Actually we can only find the first signs of western Christianity celebrating Christmas in the so-called Philokalanius calendar that was published in 354. So the eastern Christians ultimately agreed that the Church must celebrate Jesus’ birthday but they sharply protested against it being in December and at the same time arguing that 6th January is the right date. The reason was that the Egyptian, Mesopotamian and Jerusalemian Christians rigidly insisted on their view, according to which Jesus’ birth and christening took place on the same day in January. They accused their western brothers of being idolatrous and heliolithic, as according to them they combined the Lord’s birthday with the most different pagan festivities such as the brumalies and the saturnalies. To be correct we naturally need to remark that it is just as impossible to raise historical arguments for the date in January as for the date in December – the only difference is that the January one does not have a solar aspect.

The question is how the Catholic Church relates to Christmas today, and in what way this festivity, that was not Christian originally, gained public awareness both at a theoretical and a practical level. 

Well, the solution is not that complicated. From a theoretical point of view nothing more happened than changing an ancient pagan festivity to a Christian one (adopting it into Christianity). The Church did profess and professes today as well that there is no order or even just a note in the Bible referring to having or not having Christmas in our lives. On the other hand this was the Church’s way of weakening the pagan cults by taking their biggest festivity, and giving a new meaning to it. A less powerful argument of theirs was that although we do not know the specific day of Jesus’ birthday, this in itself does not exclude the possibility of it being at the end of December.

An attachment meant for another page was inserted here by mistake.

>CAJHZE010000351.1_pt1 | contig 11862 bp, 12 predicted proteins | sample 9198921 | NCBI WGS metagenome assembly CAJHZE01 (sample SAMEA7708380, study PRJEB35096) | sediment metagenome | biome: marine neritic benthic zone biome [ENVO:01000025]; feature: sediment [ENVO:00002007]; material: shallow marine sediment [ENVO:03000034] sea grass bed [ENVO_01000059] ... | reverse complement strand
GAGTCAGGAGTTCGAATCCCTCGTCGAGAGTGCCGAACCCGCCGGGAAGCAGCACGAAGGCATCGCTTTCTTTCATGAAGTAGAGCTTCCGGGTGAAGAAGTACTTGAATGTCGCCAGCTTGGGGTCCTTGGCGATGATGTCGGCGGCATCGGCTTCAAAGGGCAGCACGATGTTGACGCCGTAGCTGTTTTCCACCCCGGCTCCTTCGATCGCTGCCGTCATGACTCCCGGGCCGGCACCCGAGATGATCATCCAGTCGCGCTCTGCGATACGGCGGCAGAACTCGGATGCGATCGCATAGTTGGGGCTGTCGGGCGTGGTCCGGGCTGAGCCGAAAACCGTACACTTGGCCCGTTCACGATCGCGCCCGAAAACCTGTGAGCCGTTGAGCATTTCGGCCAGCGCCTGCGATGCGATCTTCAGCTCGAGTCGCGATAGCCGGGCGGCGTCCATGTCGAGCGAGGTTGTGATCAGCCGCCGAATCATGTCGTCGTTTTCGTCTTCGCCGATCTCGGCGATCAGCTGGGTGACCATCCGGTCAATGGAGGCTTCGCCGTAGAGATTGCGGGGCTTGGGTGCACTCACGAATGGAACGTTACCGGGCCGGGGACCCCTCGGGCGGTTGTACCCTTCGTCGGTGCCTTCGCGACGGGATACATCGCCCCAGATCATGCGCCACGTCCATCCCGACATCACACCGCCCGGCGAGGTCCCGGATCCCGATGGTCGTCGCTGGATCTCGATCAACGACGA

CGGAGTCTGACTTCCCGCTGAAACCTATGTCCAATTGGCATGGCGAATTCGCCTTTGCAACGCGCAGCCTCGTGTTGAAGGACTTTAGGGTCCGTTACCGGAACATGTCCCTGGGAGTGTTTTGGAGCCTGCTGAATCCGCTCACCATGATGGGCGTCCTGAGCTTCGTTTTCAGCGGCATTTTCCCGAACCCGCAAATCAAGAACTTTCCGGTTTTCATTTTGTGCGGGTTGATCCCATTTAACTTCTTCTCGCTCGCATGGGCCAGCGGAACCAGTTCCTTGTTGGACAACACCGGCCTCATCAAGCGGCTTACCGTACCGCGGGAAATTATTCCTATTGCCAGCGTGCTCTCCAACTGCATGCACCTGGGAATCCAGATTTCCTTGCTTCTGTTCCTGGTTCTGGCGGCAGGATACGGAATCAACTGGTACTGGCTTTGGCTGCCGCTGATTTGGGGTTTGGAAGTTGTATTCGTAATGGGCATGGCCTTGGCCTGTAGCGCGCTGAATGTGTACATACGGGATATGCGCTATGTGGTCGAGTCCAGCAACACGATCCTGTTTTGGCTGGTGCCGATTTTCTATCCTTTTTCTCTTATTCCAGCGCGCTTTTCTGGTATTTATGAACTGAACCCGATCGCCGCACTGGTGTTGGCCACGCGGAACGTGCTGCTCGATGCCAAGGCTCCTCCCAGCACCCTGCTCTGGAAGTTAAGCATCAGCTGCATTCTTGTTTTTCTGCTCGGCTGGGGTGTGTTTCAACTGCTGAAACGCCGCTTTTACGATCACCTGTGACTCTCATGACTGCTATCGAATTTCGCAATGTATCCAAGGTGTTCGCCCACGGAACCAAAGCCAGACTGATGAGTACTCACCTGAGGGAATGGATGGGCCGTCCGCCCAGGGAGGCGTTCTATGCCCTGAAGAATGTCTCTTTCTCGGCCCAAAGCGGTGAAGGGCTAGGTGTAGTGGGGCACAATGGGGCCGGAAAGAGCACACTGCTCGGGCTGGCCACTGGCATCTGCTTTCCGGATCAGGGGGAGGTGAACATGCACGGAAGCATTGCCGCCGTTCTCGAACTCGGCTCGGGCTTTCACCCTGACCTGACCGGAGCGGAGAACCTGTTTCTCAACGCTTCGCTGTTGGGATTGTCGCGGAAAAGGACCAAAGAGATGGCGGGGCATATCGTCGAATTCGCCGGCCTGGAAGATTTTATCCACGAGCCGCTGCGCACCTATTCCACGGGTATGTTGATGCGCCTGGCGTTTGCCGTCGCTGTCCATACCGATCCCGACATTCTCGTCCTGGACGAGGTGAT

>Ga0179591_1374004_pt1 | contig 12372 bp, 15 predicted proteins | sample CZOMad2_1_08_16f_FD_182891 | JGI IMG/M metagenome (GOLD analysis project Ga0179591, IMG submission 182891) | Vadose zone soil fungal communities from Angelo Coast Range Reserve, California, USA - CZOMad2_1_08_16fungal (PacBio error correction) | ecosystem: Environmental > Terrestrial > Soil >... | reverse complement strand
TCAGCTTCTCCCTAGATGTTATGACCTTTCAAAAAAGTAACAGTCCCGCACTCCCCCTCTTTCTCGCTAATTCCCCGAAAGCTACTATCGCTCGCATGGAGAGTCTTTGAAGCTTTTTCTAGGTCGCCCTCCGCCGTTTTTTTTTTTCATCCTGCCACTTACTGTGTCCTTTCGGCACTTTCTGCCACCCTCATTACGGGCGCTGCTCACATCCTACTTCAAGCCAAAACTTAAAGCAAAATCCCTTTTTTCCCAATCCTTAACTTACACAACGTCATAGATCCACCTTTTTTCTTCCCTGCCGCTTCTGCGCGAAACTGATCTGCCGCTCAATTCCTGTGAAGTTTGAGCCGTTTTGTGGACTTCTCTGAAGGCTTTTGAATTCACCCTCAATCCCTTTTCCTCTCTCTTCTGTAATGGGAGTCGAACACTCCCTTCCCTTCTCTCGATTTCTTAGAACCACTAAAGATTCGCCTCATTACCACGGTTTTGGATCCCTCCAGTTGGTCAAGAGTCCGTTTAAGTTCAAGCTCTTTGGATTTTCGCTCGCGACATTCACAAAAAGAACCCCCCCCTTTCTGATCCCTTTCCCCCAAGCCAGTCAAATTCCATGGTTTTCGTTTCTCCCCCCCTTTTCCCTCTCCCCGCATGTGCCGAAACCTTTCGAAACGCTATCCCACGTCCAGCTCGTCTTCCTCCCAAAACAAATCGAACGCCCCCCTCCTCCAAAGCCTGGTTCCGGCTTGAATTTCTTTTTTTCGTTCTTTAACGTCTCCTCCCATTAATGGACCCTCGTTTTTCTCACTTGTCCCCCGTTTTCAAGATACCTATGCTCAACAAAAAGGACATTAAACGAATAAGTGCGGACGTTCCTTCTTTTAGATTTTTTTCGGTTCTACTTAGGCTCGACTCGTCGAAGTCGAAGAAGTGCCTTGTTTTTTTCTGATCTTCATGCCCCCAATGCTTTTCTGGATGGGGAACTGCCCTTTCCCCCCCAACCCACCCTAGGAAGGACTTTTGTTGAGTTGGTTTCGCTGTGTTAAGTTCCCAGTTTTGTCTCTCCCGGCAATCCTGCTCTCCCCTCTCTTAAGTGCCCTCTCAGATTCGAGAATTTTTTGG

Regarding the practical transmissions, the situation is even more simple as Christmas got into the liturgy at the level of commemoration and thanksgiving, but this did not leave any sign in the externalities for a long time. The first manger of Bethlehem was built in the 13th century, whilst setting up the first modern Christmas tree took place only in the 16th century. Interestingly enough this latter one started to  take root in Protestant circles at the beginning. It became more widespread only from the 19th century. 

Tonhaizer Tibor holds a PhD in church history from the University of Debrecen, Hungary, and is the vice rector and leader of the church history department at the Hungarian Adventist Theological College in Pecel, Hungary.

Image: The Examination and Trial of Father Christmas, (1686), published shortly after Christmas was reinstated as a holy day in England.